Pakistan Telecom ARPU Declining

Deep inside all the hustle and bustle, glittering stats, assertions about one of the fastest growing 3G and 4G markets in the world and millions of new subscriptions every month, the telecom sector of Pakistan — in reality — is in deep trouble.

The telecommunication sector is made up of companies that make communication possible on a global scale, whether it is through the phone or the Internet, through airwaves or cables, through wires or wirelessly. These companies created the infrastructure that allows data in words, voice, audio, or video to be sent anywhere in the world. The largest companies in the sector are telephone (both wired and wireless) operators, satellite companies, cable companies, and Internet service providers.

Telecom companies operate in an extremely competitive industry where it’s a constant bidding war over who offers the best coverage for the best price. Providing a service that is widely used by consumers requires direct, real-time access to customers in order to stay one step ahead of competition. Social media is, without a doubt, the most effective way of making a real and meaningful connection with customers.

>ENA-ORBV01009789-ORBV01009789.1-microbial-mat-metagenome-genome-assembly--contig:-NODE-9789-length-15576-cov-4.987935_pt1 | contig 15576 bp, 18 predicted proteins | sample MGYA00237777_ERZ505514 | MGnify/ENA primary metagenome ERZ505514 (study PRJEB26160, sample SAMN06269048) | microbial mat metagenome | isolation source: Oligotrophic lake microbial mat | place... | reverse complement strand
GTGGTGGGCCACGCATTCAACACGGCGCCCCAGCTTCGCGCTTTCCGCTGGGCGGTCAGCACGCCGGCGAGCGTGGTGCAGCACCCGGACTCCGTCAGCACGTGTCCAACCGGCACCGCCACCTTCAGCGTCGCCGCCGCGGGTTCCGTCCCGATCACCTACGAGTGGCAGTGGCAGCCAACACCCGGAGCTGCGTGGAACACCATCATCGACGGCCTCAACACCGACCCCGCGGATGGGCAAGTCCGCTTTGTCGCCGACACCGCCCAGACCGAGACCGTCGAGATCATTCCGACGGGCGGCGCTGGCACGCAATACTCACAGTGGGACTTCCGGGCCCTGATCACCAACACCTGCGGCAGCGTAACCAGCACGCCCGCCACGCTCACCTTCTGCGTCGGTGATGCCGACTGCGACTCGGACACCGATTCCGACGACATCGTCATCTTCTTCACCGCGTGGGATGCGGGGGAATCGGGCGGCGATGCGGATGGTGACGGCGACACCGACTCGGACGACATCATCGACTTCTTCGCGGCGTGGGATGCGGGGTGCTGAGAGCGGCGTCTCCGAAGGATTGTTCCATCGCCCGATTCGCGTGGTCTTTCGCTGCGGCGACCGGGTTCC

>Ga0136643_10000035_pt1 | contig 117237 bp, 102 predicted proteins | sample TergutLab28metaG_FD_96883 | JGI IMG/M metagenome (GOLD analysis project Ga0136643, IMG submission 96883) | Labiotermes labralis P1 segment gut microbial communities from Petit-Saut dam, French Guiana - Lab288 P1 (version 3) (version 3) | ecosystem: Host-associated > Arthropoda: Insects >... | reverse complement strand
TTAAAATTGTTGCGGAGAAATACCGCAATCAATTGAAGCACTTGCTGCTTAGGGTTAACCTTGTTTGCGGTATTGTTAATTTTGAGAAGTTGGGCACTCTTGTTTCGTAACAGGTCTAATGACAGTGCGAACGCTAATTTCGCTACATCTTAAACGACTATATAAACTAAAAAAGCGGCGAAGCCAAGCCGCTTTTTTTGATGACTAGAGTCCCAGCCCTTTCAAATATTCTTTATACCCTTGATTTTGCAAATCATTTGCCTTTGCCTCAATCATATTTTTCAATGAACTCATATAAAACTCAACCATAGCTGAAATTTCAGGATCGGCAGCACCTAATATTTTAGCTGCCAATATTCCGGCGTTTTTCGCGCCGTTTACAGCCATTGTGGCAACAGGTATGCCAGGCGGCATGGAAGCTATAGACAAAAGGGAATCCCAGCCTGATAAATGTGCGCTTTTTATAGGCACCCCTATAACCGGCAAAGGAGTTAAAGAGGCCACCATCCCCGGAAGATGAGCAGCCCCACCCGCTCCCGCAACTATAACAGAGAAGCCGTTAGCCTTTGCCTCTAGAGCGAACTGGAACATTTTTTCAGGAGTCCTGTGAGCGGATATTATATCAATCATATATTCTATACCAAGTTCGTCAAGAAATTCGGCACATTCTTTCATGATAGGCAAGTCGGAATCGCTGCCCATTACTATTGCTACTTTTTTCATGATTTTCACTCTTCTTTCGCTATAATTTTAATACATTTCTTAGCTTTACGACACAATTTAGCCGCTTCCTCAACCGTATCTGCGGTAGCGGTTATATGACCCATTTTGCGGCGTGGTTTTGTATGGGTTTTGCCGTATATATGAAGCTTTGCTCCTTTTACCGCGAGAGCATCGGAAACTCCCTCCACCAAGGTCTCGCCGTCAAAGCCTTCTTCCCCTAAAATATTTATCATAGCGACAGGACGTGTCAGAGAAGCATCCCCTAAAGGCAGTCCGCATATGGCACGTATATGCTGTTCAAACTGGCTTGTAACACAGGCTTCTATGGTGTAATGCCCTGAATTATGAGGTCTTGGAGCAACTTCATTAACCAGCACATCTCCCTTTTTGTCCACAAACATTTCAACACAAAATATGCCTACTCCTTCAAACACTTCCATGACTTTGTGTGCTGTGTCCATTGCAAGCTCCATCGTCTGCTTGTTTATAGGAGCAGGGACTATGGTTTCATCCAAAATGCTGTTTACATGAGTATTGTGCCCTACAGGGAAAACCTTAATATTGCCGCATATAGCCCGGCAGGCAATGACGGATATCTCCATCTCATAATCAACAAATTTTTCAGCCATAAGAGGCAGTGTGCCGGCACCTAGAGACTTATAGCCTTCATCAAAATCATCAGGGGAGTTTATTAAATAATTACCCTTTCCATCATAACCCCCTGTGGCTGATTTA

Telecom companies all offer very similar services, making it incredibly challenging to stand out in the crowded market. Yet, a strong social media presence and an attentive social customer service team serve as vital tools for crafting a distinctive brand and connecting with customers. However, should you find yourself in a vehicular accident, you can rely on the expertise of this California car accident lawyer for the best assistance. Seeking assistance from a reputable car accident lawyer can greatly impact the outcome of your case. Injured in a car crash? Call the car accident lawyers from Big Auto.

Not long ago, the telecommunications sector consisted of a club of big national and regional operators. Since the early 2000s, the industry has been swept up in rapid deregulation and innovation. In many countries around the world, government monopolies are now privatized and they face a plethora of new competitors. Traditional markets have been turned upside down, as the growth in mobile services outpaces the fixed-line and the Internet starts to replace voice as the staple business.